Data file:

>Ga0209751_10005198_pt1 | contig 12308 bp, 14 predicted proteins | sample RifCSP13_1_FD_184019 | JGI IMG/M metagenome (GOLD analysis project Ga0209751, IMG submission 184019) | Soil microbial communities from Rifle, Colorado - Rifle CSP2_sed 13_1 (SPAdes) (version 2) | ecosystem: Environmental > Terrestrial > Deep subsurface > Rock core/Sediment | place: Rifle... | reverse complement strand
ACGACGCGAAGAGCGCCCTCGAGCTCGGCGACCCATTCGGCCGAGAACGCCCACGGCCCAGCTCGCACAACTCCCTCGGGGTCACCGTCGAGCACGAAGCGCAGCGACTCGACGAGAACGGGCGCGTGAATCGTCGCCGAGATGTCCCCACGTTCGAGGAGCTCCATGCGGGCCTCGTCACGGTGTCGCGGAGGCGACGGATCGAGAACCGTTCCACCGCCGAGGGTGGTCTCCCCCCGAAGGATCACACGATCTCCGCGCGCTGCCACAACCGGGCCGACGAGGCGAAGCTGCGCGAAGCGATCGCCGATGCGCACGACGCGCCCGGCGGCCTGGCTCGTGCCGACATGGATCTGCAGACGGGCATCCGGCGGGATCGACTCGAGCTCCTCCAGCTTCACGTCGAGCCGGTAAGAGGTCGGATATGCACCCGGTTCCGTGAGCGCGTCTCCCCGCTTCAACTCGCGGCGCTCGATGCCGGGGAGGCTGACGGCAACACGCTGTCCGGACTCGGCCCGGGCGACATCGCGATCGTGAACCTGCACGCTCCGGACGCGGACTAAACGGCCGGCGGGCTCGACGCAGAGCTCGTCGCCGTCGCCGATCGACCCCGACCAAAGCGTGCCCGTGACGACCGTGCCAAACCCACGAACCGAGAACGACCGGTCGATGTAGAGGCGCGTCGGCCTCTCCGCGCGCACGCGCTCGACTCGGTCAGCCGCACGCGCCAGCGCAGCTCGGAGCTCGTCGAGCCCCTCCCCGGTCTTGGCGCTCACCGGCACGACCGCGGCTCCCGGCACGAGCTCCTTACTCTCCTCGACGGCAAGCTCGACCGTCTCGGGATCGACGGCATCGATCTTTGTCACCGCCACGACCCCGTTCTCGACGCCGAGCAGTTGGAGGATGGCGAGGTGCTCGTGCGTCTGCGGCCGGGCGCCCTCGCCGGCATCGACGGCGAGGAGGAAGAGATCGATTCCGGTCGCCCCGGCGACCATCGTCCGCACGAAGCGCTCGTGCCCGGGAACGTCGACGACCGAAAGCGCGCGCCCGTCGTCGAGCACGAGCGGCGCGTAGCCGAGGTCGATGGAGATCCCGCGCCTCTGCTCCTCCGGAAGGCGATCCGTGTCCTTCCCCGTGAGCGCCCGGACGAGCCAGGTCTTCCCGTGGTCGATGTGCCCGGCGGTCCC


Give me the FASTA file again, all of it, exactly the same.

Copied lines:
>Ga0209751_10005198_pt1 | contig 12308 bp, 14 predicted proteins | sample RifCSP13_1_FD_184019 | JGI IMG/M metagenome (GOLD analysis project Ga0209751, IMG submission 184019) | Soil microbial communities from Rifle, Colorado - Rifle CSP2_sed 13_1 (SPAdes) (version 2) | ecosystem: Environmental > Terrestrial > Deep subsurface > Rock core/Sediment | place: Rifle... | reverse complement strand
ACGACGCGAAGAGCGCCCTCGAGCTCGGCGACCCATTCGGCCGAGAACGCCCACGGCCCAGCTCGCACAACTCCCTCGGGGTCACCGTCGAGCACGAAGCGCAGCGACTCGACGAGAACGGGCGCGTGAATCGTCGCCGAGATGTCCCCACGTTCGAGGAGCTCCATGCGGGCCTCGTCACGGTGTCGCGGAGGCGACGGATCGAGAACCGTTCCACCGCCGAGGGTGGTCTCCCCCCGAAGGATCACACGATCTCCGCGCGCTGCCACAACCGGGCCGACGAGGCGAAGCTGCGCGAAGCGATCGCCGATGCGCACGACGCGCCCGGCGGCCTGGCTCGTGCCGACATGGATCTGCAGACGGGCATCCGGCGGGATCGACTCGAGCTCCTCCAGCTTCACGTCGAGCCGGTAAGAGGTCGGATATGCACCCGGTTCCGTGAGCGCGTCTCCCCGCTTCAACTCGCGGCGCTCGATGCCGGGGAGGCTGACGGCAACACGCTGTCCGGACTCGGCCCGGGCGACATCGCGATCGTGAACCTGCACGCTCCGGACGCGGACTAAACGGCCGGCGGGCTCGACGCAGAGCTCGTCGCCGTCGCCGATCGACCCCGACCAAAGCGTGCCCGTGACGACCGTGCCAAACCCACGAACCGAGAACGACCGGTCGATGTAGAGGCGCGTCGGCCTCTCCGCGCGCACGCGCTCGACTCGGTCAGCCGCACGCGCCAGCGCAGCTCGGAGCTCGTCGAGCCCCTCCCCGGTCTTGGCGCTCACCGGCACGACCGCGGCTCCCGGCACGAGCTCCTTACTCTCCTCGACGGCAAGCTCGACCGTCTCGGGATCGACGGCATCGATCTTTGTCACCGCCACGACCCCGTTCTCGACGCCGAGCAGTTGGAGGATGGCGAGGTGCTCGTGCGTCTGCGGCCGGGCGCCCTCGCCGGCATCGACGGCGAGGAGGAAGAGATCGATTCCGGTCGCCCCGGCGACCATCGTCCGCACGAAGCGCTCGTGCCCGGGAACGTCGACGACCGAAAGCGCGCGCCCGTCGTCGAGCACGAGCGGCGCGTAGCCGAGGTCGATGGAGATCCCGCGCCTCTGCTCCTCCGGAAGGCGATCCGTGTCCTTCCCCGTGAGCGCCCGGACGAGCCAGGTCTTCCCGTGGTCGATGTGCCCGGCGGTCCC